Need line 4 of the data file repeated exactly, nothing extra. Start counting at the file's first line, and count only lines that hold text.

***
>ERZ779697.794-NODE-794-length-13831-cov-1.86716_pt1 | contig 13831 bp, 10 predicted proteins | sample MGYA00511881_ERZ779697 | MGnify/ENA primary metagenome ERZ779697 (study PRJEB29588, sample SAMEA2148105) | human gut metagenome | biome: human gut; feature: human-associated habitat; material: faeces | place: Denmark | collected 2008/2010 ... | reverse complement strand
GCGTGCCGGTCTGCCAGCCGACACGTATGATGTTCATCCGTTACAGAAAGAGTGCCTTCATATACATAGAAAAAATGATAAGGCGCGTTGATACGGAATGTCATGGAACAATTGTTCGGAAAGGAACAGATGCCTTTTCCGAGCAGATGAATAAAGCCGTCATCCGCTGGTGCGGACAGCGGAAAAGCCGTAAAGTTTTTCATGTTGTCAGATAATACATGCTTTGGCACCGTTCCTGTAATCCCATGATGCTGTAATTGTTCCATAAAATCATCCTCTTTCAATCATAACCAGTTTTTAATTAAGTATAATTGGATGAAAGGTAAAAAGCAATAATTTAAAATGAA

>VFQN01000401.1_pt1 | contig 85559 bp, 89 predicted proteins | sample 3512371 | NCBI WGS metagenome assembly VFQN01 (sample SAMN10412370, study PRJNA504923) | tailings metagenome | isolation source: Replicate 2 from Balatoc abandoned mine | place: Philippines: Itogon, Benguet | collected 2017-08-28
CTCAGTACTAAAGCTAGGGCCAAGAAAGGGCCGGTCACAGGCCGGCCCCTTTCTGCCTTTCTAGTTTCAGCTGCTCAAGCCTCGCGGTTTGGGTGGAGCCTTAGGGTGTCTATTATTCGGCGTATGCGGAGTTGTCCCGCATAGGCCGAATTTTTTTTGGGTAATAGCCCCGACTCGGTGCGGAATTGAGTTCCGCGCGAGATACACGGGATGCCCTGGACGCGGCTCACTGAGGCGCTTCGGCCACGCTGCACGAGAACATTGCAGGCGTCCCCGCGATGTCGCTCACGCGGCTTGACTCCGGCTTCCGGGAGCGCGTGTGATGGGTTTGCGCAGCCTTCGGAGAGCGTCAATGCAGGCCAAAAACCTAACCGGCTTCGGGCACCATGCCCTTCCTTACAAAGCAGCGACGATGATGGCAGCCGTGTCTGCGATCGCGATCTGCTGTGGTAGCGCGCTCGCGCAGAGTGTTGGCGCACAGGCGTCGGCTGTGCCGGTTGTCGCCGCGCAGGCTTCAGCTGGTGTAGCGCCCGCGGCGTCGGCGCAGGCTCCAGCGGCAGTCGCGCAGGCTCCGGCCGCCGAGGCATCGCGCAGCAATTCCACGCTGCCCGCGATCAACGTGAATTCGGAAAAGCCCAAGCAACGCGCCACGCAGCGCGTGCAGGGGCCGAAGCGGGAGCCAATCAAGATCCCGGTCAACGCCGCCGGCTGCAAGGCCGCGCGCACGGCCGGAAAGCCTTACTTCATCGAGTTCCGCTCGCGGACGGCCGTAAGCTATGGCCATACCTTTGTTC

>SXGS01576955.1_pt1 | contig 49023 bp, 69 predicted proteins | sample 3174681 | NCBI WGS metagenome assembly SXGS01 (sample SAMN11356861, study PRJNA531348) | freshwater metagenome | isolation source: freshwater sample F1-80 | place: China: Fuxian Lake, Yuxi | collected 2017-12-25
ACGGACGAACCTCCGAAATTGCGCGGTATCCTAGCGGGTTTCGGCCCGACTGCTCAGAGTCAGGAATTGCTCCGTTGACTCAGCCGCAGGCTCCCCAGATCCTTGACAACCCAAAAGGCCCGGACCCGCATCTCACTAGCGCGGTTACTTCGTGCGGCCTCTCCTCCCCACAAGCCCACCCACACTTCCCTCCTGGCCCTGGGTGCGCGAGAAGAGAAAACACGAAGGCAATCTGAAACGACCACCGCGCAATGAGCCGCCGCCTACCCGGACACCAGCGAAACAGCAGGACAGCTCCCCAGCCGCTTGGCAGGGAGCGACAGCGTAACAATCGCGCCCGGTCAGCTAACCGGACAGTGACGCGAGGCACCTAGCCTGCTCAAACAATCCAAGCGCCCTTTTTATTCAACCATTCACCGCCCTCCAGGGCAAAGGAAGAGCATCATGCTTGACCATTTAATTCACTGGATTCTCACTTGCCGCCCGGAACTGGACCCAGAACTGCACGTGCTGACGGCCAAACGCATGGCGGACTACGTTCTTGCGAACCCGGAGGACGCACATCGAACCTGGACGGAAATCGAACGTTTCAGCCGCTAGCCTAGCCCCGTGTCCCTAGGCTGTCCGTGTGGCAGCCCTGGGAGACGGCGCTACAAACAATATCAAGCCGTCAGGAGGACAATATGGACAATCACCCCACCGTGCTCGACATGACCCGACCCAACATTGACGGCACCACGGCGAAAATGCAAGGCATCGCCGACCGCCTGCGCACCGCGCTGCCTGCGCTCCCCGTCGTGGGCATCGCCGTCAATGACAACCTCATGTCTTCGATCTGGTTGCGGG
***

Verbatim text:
CTCAGTACTAAAGCTAGGGCCAAGAAAGGGCCGGTCACAGGCCGGCCCCTTTCTGCCTTTCTAGTTTCAGCTGCTCAAGCCTCGCGGTTTGGGTGGAGCCTTAGGGTGTCTATTATTCGGCGTATGCGGAGTTGTCCCGCATAGGCCGAATTTTTTTTGGGTAATAGCCCCGACTCGGTGCGGAATTGAGTTCCGCGCGAGATACACGGGATGCCCTGGACGCGGCTCACTGAGGCGCTTCGGCCACGCTGCACGAGAACATTGCAGGCGTCCCCGCGATGTCGCTCACGCGGCTTGACTCCGGCTTCCGGGAGCGCGTGTGATGGGTTTGCGCAGCCTTCGGAGAGCGTCAATGCAGGCCAAAAACCTAACCGGCTTCGGGCACCATGCCCTTCCTTACAAAGCAGCGACGATGATGGCAGCCGTGTCTGCGATCGCGATCTGCTGTGGTAGCGCGCTCGCGCAGAGTGTTGGCGCACAGGCGTCGGCTGTGCCGGTTGTCGCCGCGCAGGCTTCAGCTGGTGTAGCGCCCGCGGCGTCGGCGCAGGCTCCAGCGGCAGTCGCGCAGGCTCCGGCCGCCGAGGCATCGCGCAGCAATTCCACGCTGCCCGCGATCAACGTGAATTCGGAAAAGCCCAAGCAACGCGCCACGCAGCGCGTGCAGGGGCCGAAGCGGGAGCCAATCAAGATCCCGGTCAACGCCGCCGGCTGCAAGGCCGCGCGCACGGCCGGAAAGCCTTACTTCATCGAGTTCCGCTCGCGGACGGCCGTAAGCTATGGCCATACCTTTGTTC